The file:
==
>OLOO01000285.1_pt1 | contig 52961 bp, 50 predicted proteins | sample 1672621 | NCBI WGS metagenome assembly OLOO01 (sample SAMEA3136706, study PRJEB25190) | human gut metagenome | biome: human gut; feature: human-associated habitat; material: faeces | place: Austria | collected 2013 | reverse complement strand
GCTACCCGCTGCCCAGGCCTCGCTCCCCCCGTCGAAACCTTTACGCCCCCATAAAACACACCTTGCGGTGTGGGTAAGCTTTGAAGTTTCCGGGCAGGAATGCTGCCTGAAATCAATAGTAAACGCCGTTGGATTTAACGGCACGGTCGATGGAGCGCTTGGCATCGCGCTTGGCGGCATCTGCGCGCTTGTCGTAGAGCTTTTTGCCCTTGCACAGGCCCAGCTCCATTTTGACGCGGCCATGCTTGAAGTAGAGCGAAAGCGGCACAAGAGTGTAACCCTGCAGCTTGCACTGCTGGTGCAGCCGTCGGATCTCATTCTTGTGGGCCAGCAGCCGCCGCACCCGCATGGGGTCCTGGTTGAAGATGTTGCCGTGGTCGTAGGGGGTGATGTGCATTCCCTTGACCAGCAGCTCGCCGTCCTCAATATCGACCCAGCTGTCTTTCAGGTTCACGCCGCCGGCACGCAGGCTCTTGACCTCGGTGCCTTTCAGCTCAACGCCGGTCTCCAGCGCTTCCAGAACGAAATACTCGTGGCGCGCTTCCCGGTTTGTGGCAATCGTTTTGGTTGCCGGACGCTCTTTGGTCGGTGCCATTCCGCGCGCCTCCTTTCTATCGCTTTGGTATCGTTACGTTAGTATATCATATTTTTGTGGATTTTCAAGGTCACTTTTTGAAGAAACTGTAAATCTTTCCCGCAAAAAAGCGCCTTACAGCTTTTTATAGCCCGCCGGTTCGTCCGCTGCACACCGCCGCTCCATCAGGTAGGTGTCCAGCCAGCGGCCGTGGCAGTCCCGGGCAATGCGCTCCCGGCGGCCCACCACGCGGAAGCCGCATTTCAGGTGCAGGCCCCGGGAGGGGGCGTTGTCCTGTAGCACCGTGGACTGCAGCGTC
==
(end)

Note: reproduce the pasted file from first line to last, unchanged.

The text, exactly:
>OLOO01000285.1_pt1 | contig 52961 bp, 50 predicted proteins | sample 1672621 | NCBI WGS metagenome assembly OLOO01 (sample SAMEA3136706, study PRJEB25190) | human gut metagenome | biome: human gut; feature: human-associated habitat; material: faeces | place: Austria | collected 2013 | reverse complement strand
GCTACCCGCTGCCCAGGCCTCGCTCCCCCCGTCGAAACCTTTACGCCCCCATAAAACACACCTTGCGGTGTGGGTAAGCTTTGAAGTTTCCGGGCAGGAATGCTGCCTGAAATCAATAGTAAACGCCGTTGGATTTAACGGCACGGTCGATGGAGCGCTTGGCATCGCGCTTGGCGGCATCTGCGCGCTTGTCGTAGAGCTTTTTGCCCTTGCACAGGCCCAGCTCCATTTTGACGCGGCCATGCTTGAAGTAGAGCGAAAGCGGCACAAGAGTGTAACCCTGCAGCTTGCACTGCTGGTGCAGCCGTCGGATCTCATTCTTGTGGGCCAGCAGCCGCCGCACCCGCATGGGGTCCTGGTTGAAGATGTTGCCGTGGTCGTAGGGGGTGATGTGCATTCCCTTGACCAGCAGCTCGCCGTCCTCAATATCGACCCAGCTGTCTTTCAGGTTCACGCCGCCGGCACGCAGGCTCTTGACCTCGGTGCCTTTCAGCTCAACGCCGGTCTCCAGCGCTTCCAGAACGAAATACTCGTGGCGCGCTTCCCGGTTTGTGGCAATCGTTTTGGTTGCCGGACGCTCTTTGGTCGGTGCCATTCCGCGCGCCTCCTTTCTATCGCTTTGGTATCGTTACGTTAGTATATCATATTTTTGTGGATTTTCAAGGTCACTTTTTGAAGAAACTGTAAATCTTTCCCGCAAAAAAGCGCCTTACAGCTTTTTATAGCCCGCCGGTTCGTCCGCTGCACACCGCCGCTCCATCAGGTAGGTGTCCAGCCAGCGGCCGTGGCAGTCCCGGGCAATGCGCTCCCGGCGGCCCACCACGCGGAAGCCGCATTTCAGGTGCAGGCCCCGGGAGGGGGCGTTGTCCTGTAGCACCGTGGACTGCAGCGTC